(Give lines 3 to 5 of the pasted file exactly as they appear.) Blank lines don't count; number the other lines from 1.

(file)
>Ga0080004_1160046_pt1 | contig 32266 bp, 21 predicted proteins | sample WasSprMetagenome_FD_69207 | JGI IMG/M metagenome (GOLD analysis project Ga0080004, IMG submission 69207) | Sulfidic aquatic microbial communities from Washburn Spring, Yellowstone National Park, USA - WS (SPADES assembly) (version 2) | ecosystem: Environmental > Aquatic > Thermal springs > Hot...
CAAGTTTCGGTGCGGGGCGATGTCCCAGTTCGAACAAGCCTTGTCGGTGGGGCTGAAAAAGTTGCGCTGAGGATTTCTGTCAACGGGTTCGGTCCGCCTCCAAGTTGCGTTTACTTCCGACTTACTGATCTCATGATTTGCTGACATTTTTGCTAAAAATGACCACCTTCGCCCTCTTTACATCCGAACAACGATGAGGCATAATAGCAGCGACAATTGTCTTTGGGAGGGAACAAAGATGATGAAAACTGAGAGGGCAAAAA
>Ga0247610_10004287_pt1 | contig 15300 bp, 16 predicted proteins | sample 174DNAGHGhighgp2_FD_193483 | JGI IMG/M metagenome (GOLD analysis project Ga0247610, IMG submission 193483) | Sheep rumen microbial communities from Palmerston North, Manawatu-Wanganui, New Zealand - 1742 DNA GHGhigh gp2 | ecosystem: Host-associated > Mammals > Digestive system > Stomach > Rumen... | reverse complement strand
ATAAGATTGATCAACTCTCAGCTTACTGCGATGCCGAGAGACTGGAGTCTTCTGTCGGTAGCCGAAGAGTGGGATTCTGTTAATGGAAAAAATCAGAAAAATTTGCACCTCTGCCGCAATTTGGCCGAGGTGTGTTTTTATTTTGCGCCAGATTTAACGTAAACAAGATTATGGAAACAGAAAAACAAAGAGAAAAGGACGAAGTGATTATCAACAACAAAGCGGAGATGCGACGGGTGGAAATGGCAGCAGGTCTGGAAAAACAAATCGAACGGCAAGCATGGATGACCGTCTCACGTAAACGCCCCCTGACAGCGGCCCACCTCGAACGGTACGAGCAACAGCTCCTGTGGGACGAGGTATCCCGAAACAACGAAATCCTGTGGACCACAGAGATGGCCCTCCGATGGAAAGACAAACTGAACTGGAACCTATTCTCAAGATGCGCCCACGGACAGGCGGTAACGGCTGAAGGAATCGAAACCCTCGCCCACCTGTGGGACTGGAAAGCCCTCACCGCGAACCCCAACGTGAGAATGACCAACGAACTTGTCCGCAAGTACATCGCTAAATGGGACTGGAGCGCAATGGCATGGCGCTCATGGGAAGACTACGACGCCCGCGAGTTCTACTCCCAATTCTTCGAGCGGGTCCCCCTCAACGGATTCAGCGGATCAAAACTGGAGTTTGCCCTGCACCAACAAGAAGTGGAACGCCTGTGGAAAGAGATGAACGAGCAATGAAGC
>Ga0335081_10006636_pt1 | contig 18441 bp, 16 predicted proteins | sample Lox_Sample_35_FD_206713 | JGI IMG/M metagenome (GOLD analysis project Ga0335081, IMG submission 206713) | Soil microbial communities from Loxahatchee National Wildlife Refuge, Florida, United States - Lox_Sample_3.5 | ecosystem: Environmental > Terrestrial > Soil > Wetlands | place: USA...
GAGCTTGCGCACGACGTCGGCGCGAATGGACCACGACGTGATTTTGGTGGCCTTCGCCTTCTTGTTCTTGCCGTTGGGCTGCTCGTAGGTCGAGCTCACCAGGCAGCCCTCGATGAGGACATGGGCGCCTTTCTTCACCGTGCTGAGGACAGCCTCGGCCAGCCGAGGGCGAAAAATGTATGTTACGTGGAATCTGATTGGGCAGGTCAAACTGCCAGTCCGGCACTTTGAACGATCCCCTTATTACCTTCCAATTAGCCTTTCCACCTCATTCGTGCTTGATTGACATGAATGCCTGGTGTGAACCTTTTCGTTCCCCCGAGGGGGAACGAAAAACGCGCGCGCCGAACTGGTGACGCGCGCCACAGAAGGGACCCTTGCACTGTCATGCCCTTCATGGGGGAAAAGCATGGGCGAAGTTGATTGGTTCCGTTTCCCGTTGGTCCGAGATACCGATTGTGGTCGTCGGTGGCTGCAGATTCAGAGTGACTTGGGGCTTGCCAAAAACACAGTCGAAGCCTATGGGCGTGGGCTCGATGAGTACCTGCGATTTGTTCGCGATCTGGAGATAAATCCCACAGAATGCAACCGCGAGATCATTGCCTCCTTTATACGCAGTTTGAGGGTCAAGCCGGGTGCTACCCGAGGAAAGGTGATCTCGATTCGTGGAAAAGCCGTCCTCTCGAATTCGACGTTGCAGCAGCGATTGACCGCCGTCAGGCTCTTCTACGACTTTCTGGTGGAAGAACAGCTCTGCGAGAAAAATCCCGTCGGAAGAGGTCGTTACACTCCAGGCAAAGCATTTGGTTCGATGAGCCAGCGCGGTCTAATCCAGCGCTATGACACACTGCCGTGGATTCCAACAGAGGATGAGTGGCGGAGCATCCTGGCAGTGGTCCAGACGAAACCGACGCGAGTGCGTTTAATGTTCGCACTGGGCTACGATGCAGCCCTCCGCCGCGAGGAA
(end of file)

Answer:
>Ga0247610_10004287_pt1 | contig 15300 bp, 16 predicted proteins | sample 174DNAGHGhighgp2_FD_193483 | JGI IMG/M metagenome (GOLD analysis project Ga0247610, IMG submission 193483) | Sheep rumen microbial communities from Palmerston North, Manawatu-Wanganui, New Zealand - 1742 DNA GHGhigh gp2 | ecosystem: Host-associated > Mammals > Digestive system > Stomach > Rumen... | reverse complement strand
ATAAGATTGATCAACTCTCAGCTTACTGCGATGCCGAGAGACTGGAGTCTTCTGTCGGTAGCCGAAGAGTGGGATTCTGTTAATGGAAAAAATCAGAAAAATTTGCACCTCTGCCGCAATTTGGCCGAGGTGTGTTTTTATTTTGCGCCAGATTTAACGTAAACAAGATTATGGAAACAGAAAAACAAAGAGAAAAGGACGAAGTGATTATCAACAACAAAGCGGAGATGCGACGGGTGGAAATGGCAGCAGGTCTGGAAAAACAAATCGAACGGCAAGCATGGATGACCGTCTCACGTAAACGCCCCCTGACAGCGGCCCACCTCGAACGGTACGAGCAACAGCTCCTGTGGGACGAGGTATCCCGAAACAACGAAATCCTGTGGACCACAGAGATGGCCCTCCGATGGAAAGACAAACTGAACTGGAACCTATTCTCAAGATGCGCCCACGGACAGGCGGTAACGGCTGAAGGAATCGAAACCCTCGCCCACCTGTGGGACTGGAAAGCCCTCACCGCGAACCCCAACGTGAGAATGACCAACGAACTTGTCCGCAAGTACATCGCTAAATGGGACTGGAGCGCAATGGCATGGCGCTCATGGGAAGACTACGACGCCCGCGAGTTCTACTCCCAATTCTTCGAGCGGGTCCCCCTCAACGGATTCAGCGGATCAAAACTGGAGTTTGCCCTGCACCAACAAGAAGTGGAACGCCTGTGGAAAGAGATGAACGAGCAATGAAGC
>Ga0335081_10006636_pt1 | contig 18441 bp, 16 predicted proteins | sample Lox_Sample_35_FD_206713 | JGI IMG/M metagenome (GOLD analysis project Ga0335081, IMG submission 206713) | Soil microbial communities from Loxahatchee National Wildlife Refuge, Florida, United States - Lox_Sample_3.5 | ecosystem: Environmental > Terrestrial > Soil > Wetlands | place: USA...